Sex, Drugs, & Rock 'n' Roll analyzes the cultural, political, and social revolution that took place in the U.S. (and in time the world) after World War II, crystalizing between 1955 and 1970. During this era, the concept of the American teenager first came into being, significantly altering the relationship between young people and adults. As the entertainment industries came to realize that a youth market existed, providers of music and movies began to create products specifically for them. While Big Beat music and exploitation films may have initially been targeted for a marginalized audience, during the following decade and a half, such offerings gradually become mainstream, even as the first generation of American teenagers came of age. As a result the so-called youth culture overtook and consumed the primary American culture, as records and films once considered revolutionary transformed into a stalgia movement, and much of what had been thought of as radical came to be perceived as conservative in a drastically altered social context. In this book Douglas Brode offers the first full analysis of how an American youth culture evolved.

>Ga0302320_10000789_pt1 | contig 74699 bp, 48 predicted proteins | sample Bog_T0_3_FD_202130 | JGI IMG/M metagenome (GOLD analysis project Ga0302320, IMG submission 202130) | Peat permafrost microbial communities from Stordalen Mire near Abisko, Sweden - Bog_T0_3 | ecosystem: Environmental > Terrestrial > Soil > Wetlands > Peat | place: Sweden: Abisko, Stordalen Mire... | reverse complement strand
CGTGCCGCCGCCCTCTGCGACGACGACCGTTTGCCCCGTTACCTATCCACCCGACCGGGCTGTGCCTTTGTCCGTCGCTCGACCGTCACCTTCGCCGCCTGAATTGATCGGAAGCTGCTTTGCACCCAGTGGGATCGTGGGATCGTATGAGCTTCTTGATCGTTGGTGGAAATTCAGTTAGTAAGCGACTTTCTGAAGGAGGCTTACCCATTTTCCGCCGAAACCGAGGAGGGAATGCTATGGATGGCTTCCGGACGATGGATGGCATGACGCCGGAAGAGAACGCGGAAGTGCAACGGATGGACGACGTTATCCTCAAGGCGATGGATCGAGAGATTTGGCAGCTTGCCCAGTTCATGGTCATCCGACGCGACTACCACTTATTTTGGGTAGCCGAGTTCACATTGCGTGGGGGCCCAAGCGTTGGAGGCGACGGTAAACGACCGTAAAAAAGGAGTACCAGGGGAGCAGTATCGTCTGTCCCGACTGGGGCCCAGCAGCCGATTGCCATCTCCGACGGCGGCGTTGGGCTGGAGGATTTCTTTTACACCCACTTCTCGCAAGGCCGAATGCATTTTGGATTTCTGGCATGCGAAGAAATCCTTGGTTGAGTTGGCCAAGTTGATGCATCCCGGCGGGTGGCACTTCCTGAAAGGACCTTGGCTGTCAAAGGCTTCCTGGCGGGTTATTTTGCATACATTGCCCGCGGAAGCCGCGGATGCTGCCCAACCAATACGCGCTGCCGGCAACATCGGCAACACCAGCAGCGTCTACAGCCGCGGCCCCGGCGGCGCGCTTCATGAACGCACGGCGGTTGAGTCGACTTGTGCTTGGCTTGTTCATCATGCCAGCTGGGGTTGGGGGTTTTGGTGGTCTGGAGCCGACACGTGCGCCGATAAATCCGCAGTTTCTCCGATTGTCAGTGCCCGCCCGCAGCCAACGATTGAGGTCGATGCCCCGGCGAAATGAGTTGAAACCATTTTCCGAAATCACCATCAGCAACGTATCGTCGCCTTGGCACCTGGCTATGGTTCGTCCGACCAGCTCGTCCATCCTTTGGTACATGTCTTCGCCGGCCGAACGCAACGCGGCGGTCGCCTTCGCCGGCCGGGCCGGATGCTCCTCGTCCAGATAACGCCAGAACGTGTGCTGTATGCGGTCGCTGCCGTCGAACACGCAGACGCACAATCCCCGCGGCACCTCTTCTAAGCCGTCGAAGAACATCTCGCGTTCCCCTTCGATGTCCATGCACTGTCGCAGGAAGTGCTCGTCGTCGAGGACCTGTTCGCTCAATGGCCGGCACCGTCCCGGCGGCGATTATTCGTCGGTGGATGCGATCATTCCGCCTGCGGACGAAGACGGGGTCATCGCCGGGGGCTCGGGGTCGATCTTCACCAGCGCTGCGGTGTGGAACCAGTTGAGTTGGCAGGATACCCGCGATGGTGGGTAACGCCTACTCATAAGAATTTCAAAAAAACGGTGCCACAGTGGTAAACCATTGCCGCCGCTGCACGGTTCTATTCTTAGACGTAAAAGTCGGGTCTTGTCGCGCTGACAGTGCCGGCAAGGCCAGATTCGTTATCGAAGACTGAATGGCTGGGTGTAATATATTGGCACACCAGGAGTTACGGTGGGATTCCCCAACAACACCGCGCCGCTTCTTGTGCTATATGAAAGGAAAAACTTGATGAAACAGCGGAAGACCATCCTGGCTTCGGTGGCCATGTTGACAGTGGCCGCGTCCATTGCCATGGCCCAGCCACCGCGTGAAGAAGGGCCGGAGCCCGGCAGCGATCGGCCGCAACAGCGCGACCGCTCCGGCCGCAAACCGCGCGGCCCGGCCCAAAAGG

Douglas Brode (PhD, Syracuse University) is a film and media historian and multi-award winning journalist who teaches at the University of Texas, San Antonio. He is the author of more than 40 books including, Shakespeare in the Movies: From the Silent Era to Shakespeare in Love (2000) and Multiculturalism and the Mouse: Race and Sex in Disney Entertainment (2009).